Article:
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Moi aussi! Foreign language learning increasing for VET students

Whilst foreign language learning stagnates overall, the number of languages being learned by VET students has increased in many countries.

Data source: UOE, Eurostat.

Note: Available countries only, including for EU average; see country specific methodological notes at Eurostat.

Mobility and language skills
Helping people to live and work in different countries – international mobility – is a key aim within the European Union, supporting both versatility and employability for citizens.
Language skills are an important factor in increasing mobility, with recent skills audits showing that 20% of companies believe they have lost business because of a lack of language skills.
This chart shows student language learning at upper secondary level. But adults also seek to improve foreign language skills through continuing vocational training.
And with the Europass language passport and the self assessment grid, Cedefop helps people describe their language skills in-an-easy to understand and comparable way.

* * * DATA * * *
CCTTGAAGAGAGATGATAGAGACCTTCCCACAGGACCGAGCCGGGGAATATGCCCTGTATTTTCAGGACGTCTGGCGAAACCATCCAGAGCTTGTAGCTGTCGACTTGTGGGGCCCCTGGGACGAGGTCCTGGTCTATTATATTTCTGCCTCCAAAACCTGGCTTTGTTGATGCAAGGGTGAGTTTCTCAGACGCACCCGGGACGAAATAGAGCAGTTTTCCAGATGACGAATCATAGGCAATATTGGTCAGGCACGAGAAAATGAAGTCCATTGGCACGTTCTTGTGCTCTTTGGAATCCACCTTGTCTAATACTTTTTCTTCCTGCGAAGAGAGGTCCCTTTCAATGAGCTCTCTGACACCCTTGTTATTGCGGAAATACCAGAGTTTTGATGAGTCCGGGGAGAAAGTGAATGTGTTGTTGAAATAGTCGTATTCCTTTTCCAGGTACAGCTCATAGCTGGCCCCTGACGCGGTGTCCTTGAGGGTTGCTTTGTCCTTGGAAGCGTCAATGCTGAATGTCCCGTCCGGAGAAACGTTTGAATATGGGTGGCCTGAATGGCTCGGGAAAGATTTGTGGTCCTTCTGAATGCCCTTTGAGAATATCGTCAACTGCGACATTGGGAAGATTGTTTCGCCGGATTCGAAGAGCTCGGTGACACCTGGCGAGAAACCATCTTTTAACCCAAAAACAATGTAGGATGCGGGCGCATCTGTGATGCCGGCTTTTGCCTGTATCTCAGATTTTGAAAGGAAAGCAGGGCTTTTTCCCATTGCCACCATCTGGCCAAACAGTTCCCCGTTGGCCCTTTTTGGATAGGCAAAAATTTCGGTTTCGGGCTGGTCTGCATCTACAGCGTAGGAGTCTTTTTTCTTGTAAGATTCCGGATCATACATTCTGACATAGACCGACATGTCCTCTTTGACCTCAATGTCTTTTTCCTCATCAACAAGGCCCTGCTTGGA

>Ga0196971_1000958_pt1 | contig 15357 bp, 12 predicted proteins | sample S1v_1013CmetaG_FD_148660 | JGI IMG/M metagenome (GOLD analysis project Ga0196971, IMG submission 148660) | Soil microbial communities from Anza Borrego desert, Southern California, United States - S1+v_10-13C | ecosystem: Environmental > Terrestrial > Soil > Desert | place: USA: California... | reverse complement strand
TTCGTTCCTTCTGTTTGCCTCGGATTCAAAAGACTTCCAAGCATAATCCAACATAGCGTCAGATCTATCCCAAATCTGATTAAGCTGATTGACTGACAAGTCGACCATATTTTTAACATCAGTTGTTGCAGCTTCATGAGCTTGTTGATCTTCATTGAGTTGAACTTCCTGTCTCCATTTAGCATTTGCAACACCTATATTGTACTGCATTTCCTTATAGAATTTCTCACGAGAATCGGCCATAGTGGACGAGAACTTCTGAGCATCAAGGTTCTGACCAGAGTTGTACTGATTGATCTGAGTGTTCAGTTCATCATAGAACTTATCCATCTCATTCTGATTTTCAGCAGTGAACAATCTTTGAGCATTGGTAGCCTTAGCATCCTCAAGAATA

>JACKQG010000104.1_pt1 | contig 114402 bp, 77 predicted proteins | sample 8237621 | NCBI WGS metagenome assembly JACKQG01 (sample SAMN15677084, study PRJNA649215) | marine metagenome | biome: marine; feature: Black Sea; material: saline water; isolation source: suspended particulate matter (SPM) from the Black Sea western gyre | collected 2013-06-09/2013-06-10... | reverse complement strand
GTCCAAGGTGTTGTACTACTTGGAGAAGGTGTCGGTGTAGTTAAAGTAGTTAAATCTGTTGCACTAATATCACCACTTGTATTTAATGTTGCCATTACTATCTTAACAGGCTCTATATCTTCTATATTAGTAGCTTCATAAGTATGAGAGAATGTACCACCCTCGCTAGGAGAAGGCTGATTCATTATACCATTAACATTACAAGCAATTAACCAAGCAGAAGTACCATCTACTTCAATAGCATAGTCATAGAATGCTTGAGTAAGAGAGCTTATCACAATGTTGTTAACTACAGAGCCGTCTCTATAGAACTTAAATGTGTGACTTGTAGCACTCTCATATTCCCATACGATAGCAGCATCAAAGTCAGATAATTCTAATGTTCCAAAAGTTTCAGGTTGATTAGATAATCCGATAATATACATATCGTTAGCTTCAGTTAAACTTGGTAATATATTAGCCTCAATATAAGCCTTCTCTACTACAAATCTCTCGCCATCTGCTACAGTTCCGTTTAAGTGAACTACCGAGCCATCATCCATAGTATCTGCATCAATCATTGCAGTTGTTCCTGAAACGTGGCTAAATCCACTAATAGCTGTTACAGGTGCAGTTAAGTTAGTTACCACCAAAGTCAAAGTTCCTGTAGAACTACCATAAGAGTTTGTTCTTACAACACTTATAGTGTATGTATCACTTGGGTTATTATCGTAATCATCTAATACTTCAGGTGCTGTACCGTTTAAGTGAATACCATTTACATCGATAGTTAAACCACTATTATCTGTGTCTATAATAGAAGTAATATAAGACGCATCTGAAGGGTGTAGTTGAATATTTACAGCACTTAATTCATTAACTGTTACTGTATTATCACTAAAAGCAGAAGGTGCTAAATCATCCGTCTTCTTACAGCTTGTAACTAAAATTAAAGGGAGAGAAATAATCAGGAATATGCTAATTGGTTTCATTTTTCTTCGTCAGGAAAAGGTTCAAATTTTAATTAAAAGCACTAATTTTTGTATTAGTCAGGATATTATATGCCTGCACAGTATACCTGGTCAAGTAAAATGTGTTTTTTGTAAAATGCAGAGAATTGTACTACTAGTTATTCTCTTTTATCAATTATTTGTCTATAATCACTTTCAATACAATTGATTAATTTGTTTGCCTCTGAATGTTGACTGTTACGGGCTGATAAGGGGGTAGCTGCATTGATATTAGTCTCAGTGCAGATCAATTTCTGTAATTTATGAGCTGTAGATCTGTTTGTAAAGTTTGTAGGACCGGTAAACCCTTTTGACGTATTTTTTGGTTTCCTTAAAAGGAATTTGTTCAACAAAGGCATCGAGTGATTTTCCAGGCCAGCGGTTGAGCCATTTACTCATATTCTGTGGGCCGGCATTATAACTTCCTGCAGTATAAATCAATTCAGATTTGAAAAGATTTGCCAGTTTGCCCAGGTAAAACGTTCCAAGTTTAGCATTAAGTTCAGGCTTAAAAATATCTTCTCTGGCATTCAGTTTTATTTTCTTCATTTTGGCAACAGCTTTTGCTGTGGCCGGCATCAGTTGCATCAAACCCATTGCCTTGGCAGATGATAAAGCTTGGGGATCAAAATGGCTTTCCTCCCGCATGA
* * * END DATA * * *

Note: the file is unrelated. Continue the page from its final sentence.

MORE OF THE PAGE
Key points

  • Fewer foreign languages in VET: people studying vocational education at upper-secondary level tend to study fewer foreign languages than those following general stream education.
  • But growing over time: between 2000 and 2007 vocational education and training has seen an increase in the average number of foreign languages per pupil in many European countries. Policies in many countries have been geared towards offering VET students increasing amounts of general-type education to complement occupation or sector specific training. 
  • Eastern Europe leads the way: VET students in Eastern Europe especially tend to learn higher than the average number of foreign languages. It ranges between 1.2 foreign languages per student in the Czech Republic to 2 in Estonia, against a European average of 1.1 and a low of 0.5 in Germany.

Links

Statistics and indicators section

Further country-specific information on the VET systems themselves can be found in Cedefop’s VET in Europe database.

The data come from the UNESCO-OECD-Eurostat (UOE) data collection on education systems and are subject to its methodology.

Statistics and graphs Details

31/03/2010
Cedefop